“The extent and depth of this crisis is unsettling. We’re seeing people across the country have exhausted all their available options to make ends meet and now they are left with nothing,” said Adeyinka Badejo, Deputy Country Director of the World Food Programme in South Sudan.
Feb. 2022
36 million people in ten countries highly food insecure due to conflict, drought and the COVID-19 pandemic. (IPC)
Millions of people continue to experience high levels of acute food insecurity in the Southern African Development Community (SADC) region, exacerbated by conflict, drought, the COVID-19 pandemic and economic decline. Around 36 million people in ten countries are experiencing high levels of acute food insecurity (IPC Phase 3 or above), including Angola, the Democratic Republic of Congo (DRC), Eswatini, Lesotho, Madagascar, Malawi, Mozambique, Namibia, Tanzania and Zambia.
As of February 22, 2022, Integrated Food Insecurity Phase Classification (IPC) analyses (conducted between June and November 2021) showed that, out of 167 million people analysed, 36 million people were classified in IPC Phase 3 or above. This means people can meet minimum food needs but only by depleting essential livelihood assets or through crisis or emergency coping strategies. The countries hosting the worst-affected populations, classified in Emergency (IPC Phase 4), include Angola, DRC and Madagascar.
The IPC Acute Food Insecurity analyses, conducted by National Vulnerability Assessment Committees (NVAC) comprised of government, humanitarian and development partners, recommend the provision of immediate humanitarian assistance in areas where people are in Crisis or Emergency (IPC Phase 3 or 4) to reduce food deficits. They also recommend improving water and sanitation conditions, housing and COVID-19 mitigation measures, and strengthening household livelihoods.
Jan. 2022
Chad: “If the rain abandons us again, we don’t know what we will do”. (MSF)
Khadidja Iba sits on a colourful mat in the waiting area of a therapeutic feeding centre that Médecins Sans Frontières (MSF) has set up at a health centre in Massakory, a small town in Chad’s Sahel belt. The mother of six has walked for two hours to bring her youngest child, nine-month-old Sara, for a follow-up visit. The child has been enrolled in MSF’s nutrition programme for a month.
After an assessment with MSF’s health staff, Khadidja receives a week’s worth of bright red packages of Plumpy’Nut, a high-energy peanut paste used to treat malnutrition, that she will feed the baby with until her next assessment the following week.
MSF teams launched a nutrition response in Chad’s Hadjer Lamis province in September 2021, after receiving an alert about a significant number of severe acute malnutrition cases in the area – more than 28,000 predicted for 2021 – and learning that only one of the province’s five health districts was receiving support.
Malnutrition is a recurrent, chronic crisis in Chad, and especially affects children under five and pregnant and lactating women. The causes of malnutrition are complex, and include poor harvests, inadequate dietary choices as well as socio-cultural factors. In 2021, the situation was exacerbated by an unusually short rainy season.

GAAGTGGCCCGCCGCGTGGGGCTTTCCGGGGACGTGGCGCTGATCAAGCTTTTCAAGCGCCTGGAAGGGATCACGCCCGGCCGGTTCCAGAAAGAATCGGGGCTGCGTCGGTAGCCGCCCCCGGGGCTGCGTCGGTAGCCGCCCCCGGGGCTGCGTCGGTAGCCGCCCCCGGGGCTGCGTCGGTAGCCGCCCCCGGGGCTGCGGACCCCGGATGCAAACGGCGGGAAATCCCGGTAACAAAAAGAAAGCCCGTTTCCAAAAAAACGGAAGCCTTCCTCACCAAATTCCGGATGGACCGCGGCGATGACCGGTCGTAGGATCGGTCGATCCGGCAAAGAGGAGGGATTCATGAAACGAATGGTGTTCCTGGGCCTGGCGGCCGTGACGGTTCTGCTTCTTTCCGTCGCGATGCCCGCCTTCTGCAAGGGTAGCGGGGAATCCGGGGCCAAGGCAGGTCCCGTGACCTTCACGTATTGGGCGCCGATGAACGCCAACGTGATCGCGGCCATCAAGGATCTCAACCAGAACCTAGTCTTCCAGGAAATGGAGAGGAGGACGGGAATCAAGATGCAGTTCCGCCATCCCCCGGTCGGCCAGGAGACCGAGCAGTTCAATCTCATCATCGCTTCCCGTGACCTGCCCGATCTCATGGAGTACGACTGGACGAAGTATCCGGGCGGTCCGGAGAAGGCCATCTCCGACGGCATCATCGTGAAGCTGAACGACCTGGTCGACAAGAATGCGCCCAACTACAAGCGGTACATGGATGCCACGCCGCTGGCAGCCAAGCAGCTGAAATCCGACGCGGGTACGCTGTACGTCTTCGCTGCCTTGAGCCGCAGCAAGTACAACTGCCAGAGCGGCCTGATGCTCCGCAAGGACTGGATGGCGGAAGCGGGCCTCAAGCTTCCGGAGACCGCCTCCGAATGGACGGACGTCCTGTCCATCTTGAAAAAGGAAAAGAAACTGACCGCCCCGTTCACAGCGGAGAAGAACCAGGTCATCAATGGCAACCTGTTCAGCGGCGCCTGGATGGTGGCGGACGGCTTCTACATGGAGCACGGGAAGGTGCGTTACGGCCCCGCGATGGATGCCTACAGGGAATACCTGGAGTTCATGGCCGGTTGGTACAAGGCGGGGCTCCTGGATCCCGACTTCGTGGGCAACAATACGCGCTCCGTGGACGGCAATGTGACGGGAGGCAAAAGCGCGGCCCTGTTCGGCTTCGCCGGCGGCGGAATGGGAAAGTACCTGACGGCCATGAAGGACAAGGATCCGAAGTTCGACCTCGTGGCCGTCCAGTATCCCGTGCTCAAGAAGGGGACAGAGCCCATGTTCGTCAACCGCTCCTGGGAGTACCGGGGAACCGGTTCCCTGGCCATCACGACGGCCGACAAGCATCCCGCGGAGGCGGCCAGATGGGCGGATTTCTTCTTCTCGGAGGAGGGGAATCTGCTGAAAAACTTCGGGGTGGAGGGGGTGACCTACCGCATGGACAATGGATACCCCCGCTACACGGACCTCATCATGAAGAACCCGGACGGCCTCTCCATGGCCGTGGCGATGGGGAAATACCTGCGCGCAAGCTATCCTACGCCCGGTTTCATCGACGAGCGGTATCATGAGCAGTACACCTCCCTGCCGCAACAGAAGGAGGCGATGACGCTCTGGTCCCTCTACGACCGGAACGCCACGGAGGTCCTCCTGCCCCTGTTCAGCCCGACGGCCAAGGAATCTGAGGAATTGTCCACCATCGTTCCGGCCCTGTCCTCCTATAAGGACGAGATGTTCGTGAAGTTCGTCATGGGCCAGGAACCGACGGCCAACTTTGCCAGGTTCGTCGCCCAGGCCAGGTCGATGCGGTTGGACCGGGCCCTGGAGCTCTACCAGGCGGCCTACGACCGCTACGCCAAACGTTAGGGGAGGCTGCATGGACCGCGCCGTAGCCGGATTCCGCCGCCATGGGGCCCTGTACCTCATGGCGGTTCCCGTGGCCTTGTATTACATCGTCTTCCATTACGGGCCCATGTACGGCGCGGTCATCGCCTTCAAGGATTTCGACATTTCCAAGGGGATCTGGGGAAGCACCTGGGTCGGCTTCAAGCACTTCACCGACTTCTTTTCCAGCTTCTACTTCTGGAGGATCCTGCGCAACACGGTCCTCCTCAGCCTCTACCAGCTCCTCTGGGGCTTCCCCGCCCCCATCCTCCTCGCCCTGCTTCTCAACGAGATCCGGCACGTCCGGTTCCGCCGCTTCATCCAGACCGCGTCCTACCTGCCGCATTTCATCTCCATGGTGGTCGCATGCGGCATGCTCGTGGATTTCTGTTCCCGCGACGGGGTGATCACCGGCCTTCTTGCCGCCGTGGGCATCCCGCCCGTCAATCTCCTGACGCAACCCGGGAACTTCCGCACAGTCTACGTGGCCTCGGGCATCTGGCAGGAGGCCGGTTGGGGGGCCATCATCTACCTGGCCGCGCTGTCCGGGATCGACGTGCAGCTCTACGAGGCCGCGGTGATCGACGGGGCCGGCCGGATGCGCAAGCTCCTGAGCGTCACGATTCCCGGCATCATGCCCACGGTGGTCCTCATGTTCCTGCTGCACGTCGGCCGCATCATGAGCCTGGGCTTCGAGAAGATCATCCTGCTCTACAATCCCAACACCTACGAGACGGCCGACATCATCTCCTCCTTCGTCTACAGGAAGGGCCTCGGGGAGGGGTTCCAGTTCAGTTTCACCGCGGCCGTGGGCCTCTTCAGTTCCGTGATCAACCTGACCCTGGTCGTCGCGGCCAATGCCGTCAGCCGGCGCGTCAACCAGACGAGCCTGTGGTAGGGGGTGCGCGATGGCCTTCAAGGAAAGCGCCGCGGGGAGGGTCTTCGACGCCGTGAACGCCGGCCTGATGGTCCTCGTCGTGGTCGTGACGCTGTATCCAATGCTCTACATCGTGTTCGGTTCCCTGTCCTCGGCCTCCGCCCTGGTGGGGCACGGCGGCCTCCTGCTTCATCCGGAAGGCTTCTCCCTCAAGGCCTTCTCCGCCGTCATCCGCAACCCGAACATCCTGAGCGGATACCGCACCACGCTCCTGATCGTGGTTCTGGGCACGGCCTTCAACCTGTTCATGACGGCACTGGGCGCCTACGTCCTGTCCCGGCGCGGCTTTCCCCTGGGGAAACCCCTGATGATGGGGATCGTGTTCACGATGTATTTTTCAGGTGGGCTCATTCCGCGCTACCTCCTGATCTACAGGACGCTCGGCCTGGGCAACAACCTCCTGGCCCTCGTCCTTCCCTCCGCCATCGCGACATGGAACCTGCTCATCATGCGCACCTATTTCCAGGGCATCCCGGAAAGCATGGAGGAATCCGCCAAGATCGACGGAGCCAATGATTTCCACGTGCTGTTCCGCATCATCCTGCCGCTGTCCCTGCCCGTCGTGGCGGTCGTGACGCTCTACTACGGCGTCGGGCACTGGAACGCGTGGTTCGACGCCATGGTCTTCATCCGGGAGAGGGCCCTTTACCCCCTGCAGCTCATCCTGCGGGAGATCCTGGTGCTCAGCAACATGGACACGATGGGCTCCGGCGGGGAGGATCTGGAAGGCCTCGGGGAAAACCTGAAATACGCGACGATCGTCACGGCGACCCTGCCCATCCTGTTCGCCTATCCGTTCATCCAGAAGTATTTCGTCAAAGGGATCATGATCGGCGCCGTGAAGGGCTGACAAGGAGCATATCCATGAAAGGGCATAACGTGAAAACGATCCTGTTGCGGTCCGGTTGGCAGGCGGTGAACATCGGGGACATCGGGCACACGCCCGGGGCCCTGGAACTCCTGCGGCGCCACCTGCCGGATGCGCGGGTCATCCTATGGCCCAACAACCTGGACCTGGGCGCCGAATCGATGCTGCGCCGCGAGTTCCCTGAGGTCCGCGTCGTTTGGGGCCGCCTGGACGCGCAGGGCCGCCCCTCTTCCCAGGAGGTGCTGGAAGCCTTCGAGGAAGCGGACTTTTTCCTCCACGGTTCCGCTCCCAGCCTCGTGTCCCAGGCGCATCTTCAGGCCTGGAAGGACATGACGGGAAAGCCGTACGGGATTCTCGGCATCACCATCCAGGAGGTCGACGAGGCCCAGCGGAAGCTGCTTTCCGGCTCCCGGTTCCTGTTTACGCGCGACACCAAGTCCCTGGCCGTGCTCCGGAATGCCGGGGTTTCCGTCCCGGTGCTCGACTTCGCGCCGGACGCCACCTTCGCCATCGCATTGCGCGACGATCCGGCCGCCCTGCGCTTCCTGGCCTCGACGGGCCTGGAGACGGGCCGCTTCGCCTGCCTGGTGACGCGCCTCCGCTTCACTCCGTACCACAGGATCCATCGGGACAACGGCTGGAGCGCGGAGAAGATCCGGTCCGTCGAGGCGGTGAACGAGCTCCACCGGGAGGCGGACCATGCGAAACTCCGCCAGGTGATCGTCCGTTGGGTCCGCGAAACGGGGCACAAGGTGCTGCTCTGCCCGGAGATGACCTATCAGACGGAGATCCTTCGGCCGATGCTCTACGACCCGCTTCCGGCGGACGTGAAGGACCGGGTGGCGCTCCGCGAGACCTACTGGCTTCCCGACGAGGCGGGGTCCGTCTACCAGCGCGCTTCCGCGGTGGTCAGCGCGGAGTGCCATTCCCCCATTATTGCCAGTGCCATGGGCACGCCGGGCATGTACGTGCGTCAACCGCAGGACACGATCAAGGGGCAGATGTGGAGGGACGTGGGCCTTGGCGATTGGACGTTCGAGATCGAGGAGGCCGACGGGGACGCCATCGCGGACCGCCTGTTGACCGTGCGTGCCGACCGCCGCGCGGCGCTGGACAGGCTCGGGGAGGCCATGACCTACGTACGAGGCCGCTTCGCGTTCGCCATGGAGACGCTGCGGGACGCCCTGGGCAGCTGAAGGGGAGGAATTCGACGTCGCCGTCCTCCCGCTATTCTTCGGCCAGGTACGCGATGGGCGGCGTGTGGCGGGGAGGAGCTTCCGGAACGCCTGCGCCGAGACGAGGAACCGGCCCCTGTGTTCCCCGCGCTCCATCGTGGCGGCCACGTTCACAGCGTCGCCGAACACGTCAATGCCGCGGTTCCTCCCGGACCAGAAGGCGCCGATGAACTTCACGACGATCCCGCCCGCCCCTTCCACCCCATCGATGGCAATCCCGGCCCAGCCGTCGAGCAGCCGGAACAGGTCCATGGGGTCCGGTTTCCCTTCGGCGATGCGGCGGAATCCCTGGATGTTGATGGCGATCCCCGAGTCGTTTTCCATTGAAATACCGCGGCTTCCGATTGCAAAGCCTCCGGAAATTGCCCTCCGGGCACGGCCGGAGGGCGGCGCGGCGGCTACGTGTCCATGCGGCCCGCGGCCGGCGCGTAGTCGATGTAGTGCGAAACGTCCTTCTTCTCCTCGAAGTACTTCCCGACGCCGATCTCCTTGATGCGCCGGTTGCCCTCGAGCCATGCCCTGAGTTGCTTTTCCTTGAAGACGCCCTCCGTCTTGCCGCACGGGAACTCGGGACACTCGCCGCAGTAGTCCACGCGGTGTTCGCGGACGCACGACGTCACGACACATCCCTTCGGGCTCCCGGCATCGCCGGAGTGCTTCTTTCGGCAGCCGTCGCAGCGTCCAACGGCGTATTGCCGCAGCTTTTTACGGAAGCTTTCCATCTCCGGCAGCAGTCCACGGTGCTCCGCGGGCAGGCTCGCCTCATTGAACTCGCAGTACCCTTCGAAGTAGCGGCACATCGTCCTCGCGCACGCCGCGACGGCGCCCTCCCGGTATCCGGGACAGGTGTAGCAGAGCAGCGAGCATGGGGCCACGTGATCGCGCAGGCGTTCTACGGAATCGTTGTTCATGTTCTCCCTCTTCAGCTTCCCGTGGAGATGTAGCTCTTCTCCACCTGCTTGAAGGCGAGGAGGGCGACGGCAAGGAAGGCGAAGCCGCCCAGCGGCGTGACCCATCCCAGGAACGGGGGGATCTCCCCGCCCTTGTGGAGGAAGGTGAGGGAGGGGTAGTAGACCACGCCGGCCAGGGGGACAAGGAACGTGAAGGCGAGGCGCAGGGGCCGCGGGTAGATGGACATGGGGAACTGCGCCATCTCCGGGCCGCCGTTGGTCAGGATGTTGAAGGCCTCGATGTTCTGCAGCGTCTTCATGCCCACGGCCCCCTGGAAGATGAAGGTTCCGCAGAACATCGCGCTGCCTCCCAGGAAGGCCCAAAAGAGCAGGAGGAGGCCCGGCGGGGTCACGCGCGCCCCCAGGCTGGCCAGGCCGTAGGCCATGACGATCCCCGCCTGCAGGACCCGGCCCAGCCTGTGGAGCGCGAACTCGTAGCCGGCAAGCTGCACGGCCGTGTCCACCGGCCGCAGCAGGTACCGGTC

“There was very little rain last year. It was worse than any year I remember,” says Khadija. “We harvested hardly anything. We need to buy vegetables at the market, but everything costs almost double now. We don’t have enough to eat.”
"We are afraid of the future. All we can do is wait for the next rains. If the rain abandons us another time, we don’t know what to do", says Osman Abakar, a village resident near Massakory.
Lack of water adds to crisis
Food insecurity is not the only worry of people living in this arid, inhospitable region. An even bigger concern for many is a lack of water.
“We have two wells in my village, but it’s not enough for all the people and animals. I have to pump for five to six minutes to get water,” says Khadidja Mahamat. “The water tastes bad; we mostly give it to the animals. To get drinking water, I go by donkey to another village. It takes me one-and-a half hours each way.”
The bad quality of the water causes diarrhoea and other health issues, increasing the risk for children of being malnourished.
MSF teams treat children in therapeutic feeding centres in seven health districts of the province and support the treatment of severely malnourished children in Massakory hospital. Teams also visit remote villages in the area to teach mothers how to prevent and detect malnutrition in children. Health promoters show mothers how to use MUAC bands, a colour-coded paper band that is wrapped around a child’s arm and indicates if a child is healthy, slightly or severely malnourished.
“There is some fear that the worst is yet to come, that the hunger gap will start earlier than usual and that it could be longer and more severe,” says Ibrahim Barrie, MSF medical team leader. “It’s a continuous crisis, no longer just a hunger gap.”
“At the same time, funding for nutrition and food security in Chad has gone down,” continues Barrie. “We need a better aid response to prevent children from dying from malnutrition.”
The Sahel region is considered one of the world’s most vulnerable to climate change, with rising temperatures, erratic rainfalls and increasing desertification. Over the last 10 years, Chad’s Saharan and Sahelian zones have spread 150 kilometres south, resulting in reduced farming and pasture areas.